Venice Biennale: A Dream Come True
I love Venice, but I must admit in advance of our recent trip I was nervous that I had inflated it. That I'd be in for a let-down, particularly as we were returning to fulfil the dream of a life-time - to attend the Biennale International Art Exhibition. But I needn't have worried. Venice and the Biennale both more than delivered.
That's not to say it was all easy going. On day one at the Arsenale, I wandered from huge room to huge room muttering: 'I don't understand!' And I felt bombarded by a surfeit of riches. It was like I'd been transported to Acland street and prohibited from exiting until I'd eaten a cake from every single patisserie. I only lasted 3 hours at Arsenale before I had to go back to our apartment for a little lie down, to rest my buzzing head and broiling emotions.
|'Also Sprach Allah'|
But, luckily, while resting I had checked out the promotional material, from which the word 'avante-garde' leapt. Joy of joys! I realised I wasn't necessarily meant to understand, so I could relax and make my own sense of things. I could refuse some of the cakes and enjoy the rest.
Next day I sat entranced by the poignant documentary Giving Birth about the Senegalese sculptor Fatou Kande Senghor. This elderly woman makes large glowing fertility figures, in her dirt-floored home, from the clay dug and prepared by her grandsons. Internationally renowned, she feels unappreciated in her own village and fears that her art will die with her.
Something I loved about the whole Biennale was that the countries who didn't fit into the 2 main sites nevertheless found a home in Venice. And what a home it was. This palace was the venue for the strange (and free) Finnish exhibition:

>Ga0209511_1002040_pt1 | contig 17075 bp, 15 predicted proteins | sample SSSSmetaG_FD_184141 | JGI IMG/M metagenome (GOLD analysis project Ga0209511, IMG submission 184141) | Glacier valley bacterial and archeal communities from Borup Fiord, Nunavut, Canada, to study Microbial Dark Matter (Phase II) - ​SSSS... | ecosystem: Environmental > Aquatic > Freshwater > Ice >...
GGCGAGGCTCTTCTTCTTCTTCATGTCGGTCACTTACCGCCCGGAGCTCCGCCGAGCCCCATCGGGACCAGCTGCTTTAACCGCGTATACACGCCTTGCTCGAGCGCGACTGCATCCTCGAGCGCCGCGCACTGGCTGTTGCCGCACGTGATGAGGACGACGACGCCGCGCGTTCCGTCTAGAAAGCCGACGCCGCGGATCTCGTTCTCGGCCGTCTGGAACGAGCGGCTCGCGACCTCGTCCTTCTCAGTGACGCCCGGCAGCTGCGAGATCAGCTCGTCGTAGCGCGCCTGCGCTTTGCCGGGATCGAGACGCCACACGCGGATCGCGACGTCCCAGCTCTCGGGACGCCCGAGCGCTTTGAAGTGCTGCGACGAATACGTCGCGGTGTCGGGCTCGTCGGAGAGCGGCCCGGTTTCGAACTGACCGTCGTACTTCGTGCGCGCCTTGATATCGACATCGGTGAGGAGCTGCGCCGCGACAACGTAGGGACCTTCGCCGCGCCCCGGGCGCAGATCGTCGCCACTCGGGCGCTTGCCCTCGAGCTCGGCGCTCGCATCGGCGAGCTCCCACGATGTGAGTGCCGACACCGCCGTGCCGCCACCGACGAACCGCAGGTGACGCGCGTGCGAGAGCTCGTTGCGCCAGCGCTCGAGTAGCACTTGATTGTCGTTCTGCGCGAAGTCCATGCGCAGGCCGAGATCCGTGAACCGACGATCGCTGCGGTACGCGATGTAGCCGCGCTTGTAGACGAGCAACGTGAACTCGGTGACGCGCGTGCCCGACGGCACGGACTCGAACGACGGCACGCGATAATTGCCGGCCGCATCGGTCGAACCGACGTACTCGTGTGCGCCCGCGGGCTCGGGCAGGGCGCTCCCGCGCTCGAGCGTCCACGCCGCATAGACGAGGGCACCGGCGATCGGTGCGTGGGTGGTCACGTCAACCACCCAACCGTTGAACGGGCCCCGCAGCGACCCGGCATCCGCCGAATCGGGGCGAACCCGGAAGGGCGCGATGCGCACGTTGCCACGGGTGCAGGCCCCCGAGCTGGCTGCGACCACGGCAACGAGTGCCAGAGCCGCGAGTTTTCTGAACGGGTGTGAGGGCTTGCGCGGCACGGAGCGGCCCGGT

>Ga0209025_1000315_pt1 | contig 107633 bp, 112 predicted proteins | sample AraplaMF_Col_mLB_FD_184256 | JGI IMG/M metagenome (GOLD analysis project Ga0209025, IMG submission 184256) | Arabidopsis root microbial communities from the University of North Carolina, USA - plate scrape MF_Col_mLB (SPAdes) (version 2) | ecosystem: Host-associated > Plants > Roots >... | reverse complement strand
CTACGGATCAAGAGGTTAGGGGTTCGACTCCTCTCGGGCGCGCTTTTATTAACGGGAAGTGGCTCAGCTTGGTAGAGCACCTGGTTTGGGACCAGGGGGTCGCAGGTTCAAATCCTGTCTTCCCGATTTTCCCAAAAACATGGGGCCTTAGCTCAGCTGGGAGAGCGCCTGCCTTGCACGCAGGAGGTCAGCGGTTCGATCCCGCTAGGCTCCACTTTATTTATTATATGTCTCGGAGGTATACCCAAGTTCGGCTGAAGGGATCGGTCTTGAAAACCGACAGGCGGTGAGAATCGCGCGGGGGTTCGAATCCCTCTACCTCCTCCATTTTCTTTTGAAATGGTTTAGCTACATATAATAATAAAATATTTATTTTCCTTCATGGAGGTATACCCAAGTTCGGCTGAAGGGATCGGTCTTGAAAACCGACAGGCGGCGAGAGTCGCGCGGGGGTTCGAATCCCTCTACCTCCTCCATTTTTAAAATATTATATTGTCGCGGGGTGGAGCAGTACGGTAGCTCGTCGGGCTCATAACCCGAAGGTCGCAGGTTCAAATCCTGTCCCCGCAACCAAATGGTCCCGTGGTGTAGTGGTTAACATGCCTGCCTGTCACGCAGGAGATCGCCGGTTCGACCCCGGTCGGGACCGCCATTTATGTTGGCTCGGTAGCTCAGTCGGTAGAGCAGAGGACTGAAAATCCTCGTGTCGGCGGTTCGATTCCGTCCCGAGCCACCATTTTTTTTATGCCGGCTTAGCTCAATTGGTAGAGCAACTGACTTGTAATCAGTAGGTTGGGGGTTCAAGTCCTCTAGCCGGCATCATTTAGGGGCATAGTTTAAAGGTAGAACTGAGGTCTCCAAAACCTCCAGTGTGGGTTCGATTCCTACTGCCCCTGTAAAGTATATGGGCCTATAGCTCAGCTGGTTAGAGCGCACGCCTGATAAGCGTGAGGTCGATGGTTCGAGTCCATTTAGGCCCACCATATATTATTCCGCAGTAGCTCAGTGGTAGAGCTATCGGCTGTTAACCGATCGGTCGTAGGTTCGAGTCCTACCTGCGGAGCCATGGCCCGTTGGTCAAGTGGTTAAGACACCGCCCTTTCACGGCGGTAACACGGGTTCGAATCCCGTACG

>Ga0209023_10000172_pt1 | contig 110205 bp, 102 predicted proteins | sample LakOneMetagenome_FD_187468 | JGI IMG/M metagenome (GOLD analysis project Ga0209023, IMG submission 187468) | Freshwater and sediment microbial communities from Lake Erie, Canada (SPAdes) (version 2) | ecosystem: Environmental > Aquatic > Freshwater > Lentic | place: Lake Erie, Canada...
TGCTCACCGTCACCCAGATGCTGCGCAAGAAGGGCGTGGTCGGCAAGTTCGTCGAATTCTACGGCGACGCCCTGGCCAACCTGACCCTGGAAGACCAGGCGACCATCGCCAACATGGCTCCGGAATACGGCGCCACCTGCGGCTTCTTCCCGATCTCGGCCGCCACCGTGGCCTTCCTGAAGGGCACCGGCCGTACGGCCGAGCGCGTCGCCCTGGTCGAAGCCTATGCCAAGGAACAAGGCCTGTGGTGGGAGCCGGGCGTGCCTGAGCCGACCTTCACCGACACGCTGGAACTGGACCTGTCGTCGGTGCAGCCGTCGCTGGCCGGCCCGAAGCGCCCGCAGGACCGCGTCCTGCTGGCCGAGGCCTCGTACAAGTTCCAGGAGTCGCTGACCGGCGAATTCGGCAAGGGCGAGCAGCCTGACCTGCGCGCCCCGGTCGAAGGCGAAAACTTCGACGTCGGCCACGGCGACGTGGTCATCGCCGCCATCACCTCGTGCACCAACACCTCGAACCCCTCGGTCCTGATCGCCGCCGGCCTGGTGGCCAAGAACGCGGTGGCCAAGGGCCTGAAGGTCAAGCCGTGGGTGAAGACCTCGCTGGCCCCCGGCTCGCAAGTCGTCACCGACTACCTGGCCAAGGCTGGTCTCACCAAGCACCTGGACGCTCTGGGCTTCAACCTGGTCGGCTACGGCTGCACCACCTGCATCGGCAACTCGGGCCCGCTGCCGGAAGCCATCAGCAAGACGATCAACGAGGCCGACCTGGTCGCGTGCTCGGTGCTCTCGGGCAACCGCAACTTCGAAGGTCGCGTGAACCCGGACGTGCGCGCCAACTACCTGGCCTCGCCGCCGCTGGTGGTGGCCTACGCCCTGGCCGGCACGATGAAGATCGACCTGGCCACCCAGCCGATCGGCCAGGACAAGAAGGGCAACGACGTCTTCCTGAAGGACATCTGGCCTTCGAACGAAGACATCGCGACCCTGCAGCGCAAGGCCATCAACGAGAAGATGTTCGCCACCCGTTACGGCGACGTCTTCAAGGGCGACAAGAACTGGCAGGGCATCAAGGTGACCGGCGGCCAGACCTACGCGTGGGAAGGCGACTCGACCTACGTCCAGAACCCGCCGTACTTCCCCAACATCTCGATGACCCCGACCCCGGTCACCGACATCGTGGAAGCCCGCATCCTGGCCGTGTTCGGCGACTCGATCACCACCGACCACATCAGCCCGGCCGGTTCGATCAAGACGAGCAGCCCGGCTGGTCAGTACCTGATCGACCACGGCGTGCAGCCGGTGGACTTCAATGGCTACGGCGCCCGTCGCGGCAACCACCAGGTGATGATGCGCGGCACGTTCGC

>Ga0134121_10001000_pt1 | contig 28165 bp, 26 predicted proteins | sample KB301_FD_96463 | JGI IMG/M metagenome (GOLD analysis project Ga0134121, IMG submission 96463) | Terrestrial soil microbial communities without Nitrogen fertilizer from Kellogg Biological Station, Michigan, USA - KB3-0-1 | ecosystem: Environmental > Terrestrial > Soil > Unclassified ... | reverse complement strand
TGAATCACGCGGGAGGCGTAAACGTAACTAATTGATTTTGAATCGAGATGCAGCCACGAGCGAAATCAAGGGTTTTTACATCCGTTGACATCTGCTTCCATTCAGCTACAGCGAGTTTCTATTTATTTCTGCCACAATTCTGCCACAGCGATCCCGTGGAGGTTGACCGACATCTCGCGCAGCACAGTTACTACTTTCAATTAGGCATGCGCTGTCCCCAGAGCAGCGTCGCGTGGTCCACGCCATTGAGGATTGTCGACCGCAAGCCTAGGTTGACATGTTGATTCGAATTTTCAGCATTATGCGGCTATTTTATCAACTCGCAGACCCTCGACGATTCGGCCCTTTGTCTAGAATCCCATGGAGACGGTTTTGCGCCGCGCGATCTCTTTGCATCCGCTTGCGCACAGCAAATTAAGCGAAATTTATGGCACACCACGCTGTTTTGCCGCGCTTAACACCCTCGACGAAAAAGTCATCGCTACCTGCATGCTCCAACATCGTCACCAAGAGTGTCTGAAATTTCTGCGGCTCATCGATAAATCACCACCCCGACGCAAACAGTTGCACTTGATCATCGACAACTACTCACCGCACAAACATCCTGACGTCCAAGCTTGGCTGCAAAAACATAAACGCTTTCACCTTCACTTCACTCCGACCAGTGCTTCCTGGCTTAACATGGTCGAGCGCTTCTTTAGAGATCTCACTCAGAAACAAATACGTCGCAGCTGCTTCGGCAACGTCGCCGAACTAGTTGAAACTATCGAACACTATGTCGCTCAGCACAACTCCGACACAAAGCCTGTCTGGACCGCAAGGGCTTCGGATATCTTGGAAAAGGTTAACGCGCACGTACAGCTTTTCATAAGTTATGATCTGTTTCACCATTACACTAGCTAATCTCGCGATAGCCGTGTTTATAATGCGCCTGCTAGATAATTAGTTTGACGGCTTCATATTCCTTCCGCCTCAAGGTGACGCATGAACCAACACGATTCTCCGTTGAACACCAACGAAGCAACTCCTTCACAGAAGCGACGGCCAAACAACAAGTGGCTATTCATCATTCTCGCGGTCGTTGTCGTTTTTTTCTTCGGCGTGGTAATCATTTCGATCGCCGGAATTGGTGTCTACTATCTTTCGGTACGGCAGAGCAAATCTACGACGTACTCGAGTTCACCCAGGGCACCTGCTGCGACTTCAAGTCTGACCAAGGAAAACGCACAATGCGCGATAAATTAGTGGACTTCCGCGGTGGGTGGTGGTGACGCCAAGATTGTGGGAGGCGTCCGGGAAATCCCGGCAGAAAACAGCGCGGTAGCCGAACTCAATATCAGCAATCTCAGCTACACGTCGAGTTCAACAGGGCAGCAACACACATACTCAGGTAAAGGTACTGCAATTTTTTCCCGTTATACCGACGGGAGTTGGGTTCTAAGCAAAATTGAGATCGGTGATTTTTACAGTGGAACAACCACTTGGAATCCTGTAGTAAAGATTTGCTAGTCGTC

Something else that delighted, and surprised, me was how political much of the art was:
|Huge installation highlighting office waste|
|Chair in foreground made of guns & ammunition. Poster speaks for itself|
Of course there were exceptions to the installations' political bias, like this one from the United Kingdom, which was full of sculptures like these:
Undoubtedly the stand-out for us was the exhibition by Fiona Hall in the beautiful new Australian pavilion, whose informal, engaging guides were a real bonus. Hall's three main themes - the environment, conflict between nations and the global economy- were beautifully realised. Here is a taster:
|Driftwood evolutionary chain (fish at bottom)|
|Extinct vegetation species mounted on currency of country responsible|
|Rotating figures of aggressive countries constructed from each country's own battle fatigue|
|Challenge to deification of 'progress'|
Earlier, travelling in Europe I'd often been ashamed of my nationality, when people on learning where I came from made comments like: 'You're the country that doesn't let people in.' At last in the Australian pavilion I regained some pride in being Australian.
Even though in a week I only managed to see about 20% of the riches on offer, I'm most grateful to Venice for showcasing this Aladdin's cave of creativity from so many different parts of the globe.
Venice and its Biennale proved for me to be a dream come true.